By David Reaves, Senior Economist, Dodge Data & Analytics
BEDFORD, MA - March 15, 2019 - According to the most recent report from the U.S. Bureau of Labor Statistics (BLS), non-farm payrolls added a lethargic 20,000 jobs in February, falling far below the consensus prediction. This latest release stands as a startling contrast to the robust 304,000 new jobs reported in the first month of the year. January’s remarkable growth was further revised upward to 311,000 (+7,000), as was December’s employment count (+5000). While February’s release marks the smallest monthly gain since September of 2017, which was heavily impacted by major hurricanes, the three-month average for job growth remains at a healthy 186,000. Obviously, such volatility brings a certain level of fear and trepidation to the forefront, but the overall health of the U.S. economy remains largely intact. Nevertheless, economists generally agree that 2019 will see slower growth both for jobs and the overall economy than in the prior year.
A combination of forces was at play in reducing February job growth. First off, after jaw-dropping January numbers a pullback in February was anticipated. While the size of the adjustment was underestimated, the movement was expected. Unseasonably warm weather played a role in boosting January’s employment numbers, while contrasting heavy snowfall in February played a role in the month’s low employment figure. The magnitude of the drop from January may speak to the fact that the economy is decelerating as the last year’s government stimulus fades and historically low unemployment rates continue to cause difficulty in filling open positions.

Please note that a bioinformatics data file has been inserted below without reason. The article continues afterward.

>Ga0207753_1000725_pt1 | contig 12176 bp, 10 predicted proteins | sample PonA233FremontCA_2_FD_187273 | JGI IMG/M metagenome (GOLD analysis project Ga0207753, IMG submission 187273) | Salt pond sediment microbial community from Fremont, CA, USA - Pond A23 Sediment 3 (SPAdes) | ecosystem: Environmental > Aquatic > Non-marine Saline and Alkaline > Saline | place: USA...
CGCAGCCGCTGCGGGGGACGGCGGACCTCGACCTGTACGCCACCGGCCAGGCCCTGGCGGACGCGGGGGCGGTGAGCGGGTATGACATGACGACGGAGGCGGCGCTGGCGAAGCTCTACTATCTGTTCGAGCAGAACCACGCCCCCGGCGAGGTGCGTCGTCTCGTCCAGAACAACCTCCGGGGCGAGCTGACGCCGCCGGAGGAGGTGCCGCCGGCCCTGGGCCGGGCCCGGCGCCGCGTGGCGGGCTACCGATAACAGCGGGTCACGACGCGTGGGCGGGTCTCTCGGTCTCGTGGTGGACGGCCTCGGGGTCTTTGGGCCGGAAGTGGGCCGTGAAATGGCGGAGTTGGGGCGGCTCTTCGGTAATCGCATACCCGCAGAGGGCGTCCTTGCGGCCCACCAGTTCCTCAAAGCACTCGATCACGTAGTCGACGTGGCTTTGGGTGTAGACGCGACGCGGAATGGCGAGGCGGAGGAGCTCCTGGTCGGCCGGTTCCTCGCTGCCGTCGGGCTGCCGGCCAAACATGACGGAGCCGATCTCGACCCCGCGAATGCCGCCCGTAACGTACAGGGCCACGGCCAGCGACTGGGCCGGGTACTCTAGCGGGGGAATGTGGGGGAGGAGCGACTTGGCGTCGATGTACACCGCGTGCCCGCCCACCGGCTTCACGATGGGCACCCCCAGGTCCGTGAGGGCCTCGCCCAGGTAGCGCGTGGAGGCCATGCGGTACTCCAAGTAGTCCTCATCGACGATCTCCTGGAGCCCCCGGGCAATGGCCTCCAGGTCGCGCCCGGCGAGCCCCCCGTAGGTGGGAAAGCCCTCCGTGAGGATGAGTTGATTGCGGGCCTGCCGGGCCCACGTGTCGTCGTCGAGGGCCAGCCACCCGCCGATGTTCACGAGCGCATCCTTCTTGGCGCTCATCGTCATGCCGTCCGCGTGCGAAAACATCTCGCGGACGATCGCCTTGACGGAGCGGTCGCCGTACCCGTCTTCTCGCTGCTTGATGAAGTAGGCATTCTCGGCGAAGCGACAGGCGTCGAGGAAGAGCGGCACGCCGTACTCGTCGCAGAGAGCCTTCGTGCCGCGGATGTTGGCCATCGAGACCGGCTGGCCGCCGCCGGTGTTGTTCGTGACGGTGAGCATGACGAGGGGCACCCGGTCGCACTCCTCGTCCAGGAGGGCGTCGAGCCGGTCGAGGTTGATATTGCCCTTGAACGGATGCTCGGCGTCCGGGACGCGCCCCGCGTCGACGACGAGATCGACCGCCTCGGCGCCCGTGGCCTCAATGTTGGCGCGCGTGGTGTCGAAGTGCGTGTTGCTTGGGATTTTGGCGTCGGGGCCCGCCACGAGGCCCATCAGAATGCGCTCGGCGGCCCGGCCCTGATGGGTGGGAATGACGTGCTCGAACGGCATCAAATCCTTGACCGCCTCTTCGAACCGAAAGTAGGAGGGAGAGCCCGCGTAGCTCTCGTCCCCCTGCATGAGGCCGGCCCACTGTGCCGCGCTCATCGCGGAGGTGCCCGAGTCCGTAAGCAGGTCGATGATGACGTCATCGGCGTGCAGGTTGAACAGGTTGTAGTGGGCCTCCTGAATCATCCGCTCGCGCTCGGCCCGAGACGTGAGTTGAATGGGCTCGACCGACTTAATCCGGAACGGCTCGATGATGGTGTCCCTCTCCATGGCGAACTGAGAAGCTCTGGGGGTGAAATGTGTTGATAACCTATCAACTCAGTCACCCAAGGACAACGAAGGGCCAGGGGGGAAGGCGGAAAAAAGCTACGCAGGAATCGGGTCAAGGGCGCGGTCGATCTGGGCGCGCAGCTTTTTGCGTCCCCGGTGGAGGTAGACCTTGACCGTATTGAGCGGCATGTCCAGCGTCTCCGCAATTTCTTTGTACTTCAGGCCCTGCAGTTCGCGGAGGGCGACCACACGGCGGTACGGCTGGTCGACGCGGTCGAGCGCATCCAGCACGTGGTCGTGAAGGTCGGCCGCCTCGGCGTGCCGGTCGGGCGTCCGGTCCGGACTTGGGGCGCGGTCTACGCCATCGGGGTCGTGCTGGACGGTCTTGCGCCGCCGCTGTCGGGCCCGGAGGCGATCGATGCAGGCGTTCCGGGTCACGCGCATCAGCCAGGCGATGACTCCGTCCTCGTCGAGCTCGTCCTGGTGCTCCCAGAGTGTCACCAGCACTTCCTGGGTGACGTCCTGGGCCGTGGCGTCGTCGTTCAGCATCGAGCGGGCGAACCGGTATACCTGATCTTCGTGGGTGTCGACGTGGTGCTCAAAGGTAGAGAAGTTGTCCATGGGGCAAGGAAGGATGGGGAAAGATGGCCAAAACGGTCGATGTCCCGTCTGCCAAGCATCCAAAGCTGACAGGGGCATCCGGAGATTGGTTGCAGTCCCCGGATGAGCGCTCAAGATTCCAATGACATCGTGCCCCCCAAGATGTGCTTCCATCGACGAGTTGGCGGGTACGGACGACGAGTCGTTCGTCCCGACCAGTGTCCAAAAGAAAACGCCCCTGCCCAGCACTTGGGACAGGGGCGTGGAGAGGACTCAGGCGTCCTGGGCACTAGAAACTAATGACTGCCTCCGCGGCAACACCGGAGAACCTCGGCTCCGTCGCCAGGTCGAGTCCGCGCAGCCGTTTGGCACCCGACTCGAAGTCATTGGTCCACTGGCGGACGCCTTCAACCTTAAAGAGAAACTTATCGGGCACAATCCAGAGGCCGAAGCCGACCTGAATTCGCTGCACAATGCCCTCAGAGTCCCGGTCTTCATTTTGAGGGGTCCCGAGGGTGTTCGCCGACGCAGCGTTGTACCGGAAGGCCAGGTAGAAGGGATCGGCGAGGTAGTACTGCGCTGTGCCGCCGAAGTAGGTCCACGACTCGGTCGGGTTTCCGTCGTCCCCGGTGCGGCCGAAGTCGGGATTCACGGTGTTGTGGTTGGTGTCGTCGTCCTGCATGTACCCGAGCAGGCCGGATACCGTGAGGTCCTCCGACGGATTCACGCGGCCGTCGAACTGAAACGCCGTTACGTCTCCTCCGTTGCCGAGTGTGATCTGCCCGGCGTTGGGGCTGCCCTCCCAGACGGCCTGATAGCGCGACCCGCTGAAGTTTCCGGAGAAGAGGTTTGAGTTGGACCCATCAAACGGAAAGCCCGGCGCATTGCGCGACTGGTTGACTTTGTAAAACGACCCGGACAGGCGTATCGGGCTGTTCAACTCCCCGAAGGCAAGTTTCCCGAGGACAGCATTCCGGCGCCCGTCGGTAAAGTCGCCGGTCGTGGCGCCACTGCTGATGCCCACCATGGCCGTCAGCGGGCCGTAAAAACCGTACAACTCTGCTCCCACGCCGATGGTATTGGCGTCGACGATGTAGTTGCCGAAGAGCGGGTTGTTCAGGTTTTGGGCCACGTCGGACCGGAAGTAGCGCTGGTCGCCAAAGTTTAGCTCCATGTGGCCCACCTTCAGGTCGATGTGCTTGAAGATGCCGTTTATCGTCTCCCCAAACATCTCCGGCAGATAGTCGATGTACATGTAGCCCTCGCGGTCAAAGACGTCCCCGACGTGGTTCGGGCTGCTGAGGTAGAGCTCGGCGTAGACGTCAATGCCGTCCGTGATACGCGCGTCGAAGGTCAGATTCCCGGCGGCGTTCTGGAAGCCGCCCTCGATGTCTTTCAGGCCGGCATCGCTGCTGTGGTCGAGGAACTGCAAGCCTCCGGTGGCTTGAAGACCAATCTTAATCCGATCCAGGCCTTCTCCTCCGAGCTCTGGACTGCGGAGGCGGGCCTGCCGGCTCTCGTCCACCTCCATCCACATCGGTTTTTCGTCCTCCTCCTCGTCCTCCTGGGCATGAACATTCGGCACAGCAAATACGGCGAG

There were several positive takeaways from the report. First, the unemployment rate fell to 3.8% from 4.0% the month before. January’s unemployment rate was a result of the large number of government workers temporarily displaced during the government shutdown. As those workers returned to their jobs, February’s rate responded accordingly.
The tight labor market has led to pay increases as employers are forced to compete with one another. In February, average hourly earnings for all employees on private nonfarm payrolls rose by 11 cents to $27.66, following a 2-cent gain in January. Over the year, average hourly earnings have increased 3.4%.
Despite the steep drop off in employment gains, there was some strength evident across individual sectors. The professional/business services (+42,000), healthcare (+16,000), and wholesale trade (+11,000) sectors led the month’s meager job gains. On the other hand, manufacturing employment gains were only up 4,000 after increasing by an average of 22,000 per month in 2018. Continued weakening of the global economy and trade disputes with China likely played a role in this slowing.
The dark horse of this latest employment release was certainly the construction industry. After adding a whopping 53,000 jobs in January, the industry saw a 31,000 drop-off in February. A huge portion of this can be directly attributed to poor weather conditions. Most construction job losses came from the heavy & civil engineering category (-13,200). Heavy & civil engineering includes road building, which would clearly be derailed by inclement weather. While the weather and adjustment from a strong January are leading causes in the construction decline, the U.S. and global economies do show signs of slowing. Weaker housing starts, permits, and sales also contributed to the general uncertainty and possible slowing economic growth as we move through 2019.
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Allison Heard | 104 West Partners | email@example.com
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